Who are Acoustic Alchemy?
S. A. Gilchrist | Charlotte, NC | 07/03/2007
(3 out of 5 stars)

"Acoustic Alchemy is, or was based on the foundation of two acoustic guitarists with a simple standard format around their playing. Drums, Bass guitar, and some keys. Contrary to an earlier review, when AA bought their flight to the States from England by winning a talent competition to play aboard American Airlines(also AA...cute~), they did so as Greg Carmichael and the late Nick Webb... not Miles Gilderdale. Nick actually recruited Greg to form AA. Gilderdale did not enter until after 1997's Positive Thinking (which Nick contributed some song-writing to help in the transition that Greg would continue forward and keep AA alive). Nothing against Miles, and not to nit-pic about detail, but one cannot mention Acoustic Alchemy in the same breath without Nick Webb...but the fact is, the music that was truly AA unfortunately died in Nick's absence.
I've loved these guys since I bought the 1987 MCA Sampler LP that also included Larry Carlton and other up and coming instrumentalists. The element that made AA was the 'focus' on the acoustic guitars through the fresh, infectious melodies of Nick and Greg. They fused many styles, but always with a catchy hook and melody. I was fortunate enough to see these guys live in 1993 prior to their release of 'The New Edge'and also met them after the show(as they often met with fans for autographs) & was a definite highlight as far as live shows go. Really nice English lads! ((Get the 'Best Kept Secret' DVD!~and the counterpart CD, 'Arcanum'! ie: a nice moment when they were in Florida for a gig, and visited the launch of the Columbia Space Shuttle, inspiring them to dedicate a song to the awe that is 'Columbia')).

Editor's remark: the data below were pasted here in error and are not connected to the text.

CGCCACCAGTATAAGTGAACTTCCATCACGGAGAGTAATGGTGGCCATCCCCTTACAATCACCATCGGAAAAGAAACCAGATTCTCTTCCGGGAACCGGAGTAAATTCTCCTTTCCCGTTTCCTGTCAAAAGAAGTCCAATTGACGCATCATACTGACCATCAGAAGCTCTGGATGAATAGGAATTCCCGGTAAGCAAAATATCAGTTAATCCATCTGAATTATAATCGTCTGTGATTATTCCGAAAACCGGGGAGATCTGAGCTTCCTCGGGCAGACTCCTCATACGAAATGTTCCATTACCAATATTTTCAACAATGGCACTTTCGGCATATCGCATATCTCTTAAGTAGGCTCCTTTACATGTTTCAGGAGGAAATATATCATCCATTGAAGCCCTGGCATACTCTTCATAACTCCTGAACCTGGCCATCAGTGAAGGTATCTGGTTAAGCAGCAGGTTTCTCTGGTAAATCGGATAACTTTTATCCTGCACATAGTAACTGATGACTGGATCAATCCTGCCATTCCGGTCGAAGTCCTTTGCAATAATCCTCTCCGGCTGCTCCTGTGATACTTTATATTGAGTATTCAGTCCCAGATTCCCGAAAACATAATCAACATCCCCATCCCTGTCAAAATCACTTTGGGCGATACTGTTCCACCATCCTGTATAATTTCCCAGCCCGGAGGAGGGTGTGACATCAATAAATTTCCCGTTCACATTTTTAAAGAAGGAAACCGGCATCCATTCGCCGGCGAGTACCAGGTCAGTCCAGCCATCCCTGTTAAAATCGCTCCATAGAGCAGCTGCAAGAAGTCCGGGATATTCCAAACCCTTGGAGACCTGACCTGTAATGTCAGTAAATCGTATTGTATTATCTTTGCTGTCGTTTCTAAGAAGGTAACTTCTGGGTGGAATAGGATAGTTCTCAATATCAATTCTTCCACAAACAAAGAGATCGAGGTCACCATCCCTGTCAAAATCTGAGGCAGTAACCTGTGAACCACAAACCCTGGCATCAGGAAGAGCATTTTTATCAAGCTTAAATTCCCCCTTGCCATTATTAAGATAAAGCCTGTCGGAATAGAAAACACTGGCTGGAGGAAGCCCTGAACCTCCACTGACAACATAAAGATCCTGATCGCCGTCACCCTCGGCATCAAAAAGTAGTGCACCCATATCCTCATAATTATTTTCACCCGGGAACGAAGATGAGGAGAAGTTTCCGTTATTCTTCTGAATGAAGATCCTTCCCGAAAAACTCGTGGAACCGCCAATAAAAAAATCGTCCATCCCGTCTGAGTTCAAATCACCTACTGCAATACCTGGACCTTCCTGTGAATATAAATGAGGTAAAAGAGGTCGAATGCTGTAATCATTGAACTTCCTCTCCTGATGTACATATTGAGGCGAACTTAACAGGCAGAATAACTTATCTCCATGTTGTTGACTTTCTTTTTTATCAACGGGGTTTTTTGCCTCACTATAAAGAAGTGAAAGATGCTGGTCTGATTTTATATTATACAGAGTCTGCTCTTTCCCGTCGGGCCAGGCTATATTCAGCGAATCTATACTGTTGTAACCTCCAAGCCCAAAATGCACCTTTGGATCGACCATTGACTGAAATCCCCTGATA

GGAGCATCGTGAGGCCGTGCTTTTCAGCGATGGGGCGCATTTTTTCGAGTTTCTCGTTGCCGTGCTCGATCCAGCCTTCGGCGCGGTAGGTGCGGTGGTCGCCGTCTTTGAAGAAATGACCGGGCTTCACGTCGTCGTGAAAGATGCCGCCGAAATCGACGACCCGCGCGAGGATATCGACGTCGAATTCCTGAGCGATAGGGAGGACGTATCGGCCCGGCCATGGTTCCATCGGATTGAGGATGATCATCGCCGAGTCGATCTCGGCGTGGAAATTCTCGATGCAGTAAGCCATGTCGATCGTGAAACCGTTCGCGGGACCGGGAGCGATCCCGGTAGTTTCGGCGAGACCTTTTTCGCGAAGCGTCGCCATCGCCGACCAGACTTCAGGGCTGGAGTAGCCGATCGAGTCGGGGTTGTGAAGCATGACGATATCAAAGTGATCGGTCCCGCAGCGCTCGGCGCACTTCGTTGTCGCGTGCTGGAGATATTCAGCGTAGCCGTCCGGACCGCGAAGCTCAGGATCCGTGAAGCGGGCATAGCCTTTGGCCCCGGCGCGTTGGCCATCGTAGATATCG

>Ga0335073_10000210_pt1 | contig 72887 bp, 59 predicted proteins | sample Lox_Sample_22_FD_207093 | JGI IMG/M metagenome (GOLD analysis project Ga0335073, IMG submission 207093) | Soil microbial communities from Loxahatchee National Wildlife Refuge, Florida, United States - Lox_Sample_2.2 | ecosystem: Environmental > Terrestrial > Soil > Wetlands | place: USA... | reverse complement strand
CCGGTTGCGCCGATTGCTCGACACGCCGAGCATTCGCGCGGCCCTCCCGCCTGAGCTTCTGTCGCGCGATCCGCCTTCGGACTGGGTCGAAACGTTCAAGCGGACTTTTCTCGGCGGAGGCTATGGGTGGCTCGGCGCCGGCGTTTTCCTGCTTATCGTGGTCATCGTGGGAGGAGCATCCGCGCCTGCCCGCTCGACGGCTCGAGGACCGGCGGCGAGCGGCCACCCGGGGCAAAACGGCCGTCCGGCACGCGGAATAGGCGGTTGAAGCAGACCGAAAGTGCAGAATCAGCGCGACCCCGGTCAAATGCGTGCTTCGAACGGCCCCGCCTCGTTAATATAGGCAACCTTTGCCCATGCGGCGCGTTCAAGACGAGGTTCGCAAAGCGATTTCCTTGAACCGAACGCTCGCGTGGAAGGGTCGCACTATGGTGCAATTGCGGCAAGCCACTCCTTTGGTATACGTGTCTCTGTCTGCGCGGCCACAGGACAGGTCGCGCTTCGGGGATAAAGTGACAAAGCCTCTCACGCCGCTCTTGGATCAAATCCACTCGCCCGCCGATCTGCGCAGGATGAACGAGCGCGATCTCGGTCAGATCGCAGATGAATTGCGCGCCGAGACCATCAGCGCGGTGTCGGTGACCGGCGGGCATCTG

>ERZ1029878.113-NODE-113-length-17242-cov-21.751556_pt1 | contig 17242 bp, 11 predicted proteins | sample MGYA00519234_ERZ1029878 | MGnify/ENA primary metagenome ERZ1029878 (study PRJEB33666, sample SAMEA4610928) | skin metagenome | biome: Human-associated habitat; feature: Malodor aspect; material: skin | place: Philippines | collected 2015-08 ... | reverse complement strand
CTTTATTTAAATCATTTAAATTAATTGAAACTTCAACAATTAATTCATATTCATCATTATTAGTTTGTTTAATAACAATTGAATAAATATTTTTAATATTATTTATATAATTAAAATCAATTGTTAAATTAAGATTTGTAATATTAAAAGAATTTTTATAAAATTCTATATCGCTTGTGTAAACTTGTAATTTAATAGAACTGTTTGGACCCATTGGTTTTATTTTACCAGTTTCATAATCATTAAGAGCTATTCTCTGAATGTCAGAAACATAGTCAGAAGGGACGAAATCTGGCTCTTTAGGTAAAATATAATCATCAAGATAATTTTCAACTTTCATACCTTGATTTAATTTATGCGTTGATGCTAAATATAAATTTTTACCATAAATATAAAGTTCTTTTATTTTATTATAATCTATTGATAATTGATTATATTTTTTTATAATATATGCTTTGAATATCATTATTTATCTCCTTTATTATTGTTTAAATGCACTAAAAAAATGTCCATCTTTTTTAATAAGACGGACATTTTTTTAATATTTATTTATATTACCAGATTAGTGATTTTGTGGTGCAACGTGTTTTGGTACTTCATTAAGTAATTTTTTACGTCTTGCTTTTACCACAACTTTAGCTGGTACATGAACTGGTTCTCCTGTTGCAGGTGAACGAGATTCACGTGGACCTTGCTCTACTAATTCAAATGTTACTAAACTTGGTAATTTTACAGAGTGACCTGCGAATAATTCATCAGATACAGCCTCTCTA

Since Nick passed on however, it appears to me that the formula that created AA was lost and to cover up for it, the acoustics that would grab you, draw you in and not let go, suddenly became mulit-layered, multi-instrumental, I-hate-to-say-typical, pop-Jazz that only leaves me wondering. Sounds good, and I'm glad that Greg's getting recognition through awards and all, but only pales in comparison to the years prior to the wishfully optomistic 'Positive Thinking'. I applaud Greg for continuing the dream, and I certainly wish him the best, but I'm sad to say, AA has left behind it's 'Natural Elements' for a more safe and formulaic environment.

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Drifting away?
jazzy | 07/25/2007
(3 out of 5 stars)

"Ever since "Red Dust and Spanish Lace" and "Reference Point", Acoustic Alchemy has long been dominating my acoustic guitar jazz collection. Greg Carmichael has fine-tuned their sound since Nick Webb's passing but this album seems to have lost their signature sound even more (I think it kinda started from "American/English" already). There's hardly any track to remember, or even impress from the whole CD. The guitar sound is almost like background music overshadowed by other instuments among quite a few tracks. CDs like "The Beautiful Game", "AArt" are great through their reorg, but this one is losing their depth and clearly drifting away from their core style.
Real Acoustic Alchemy, WANTED!!!"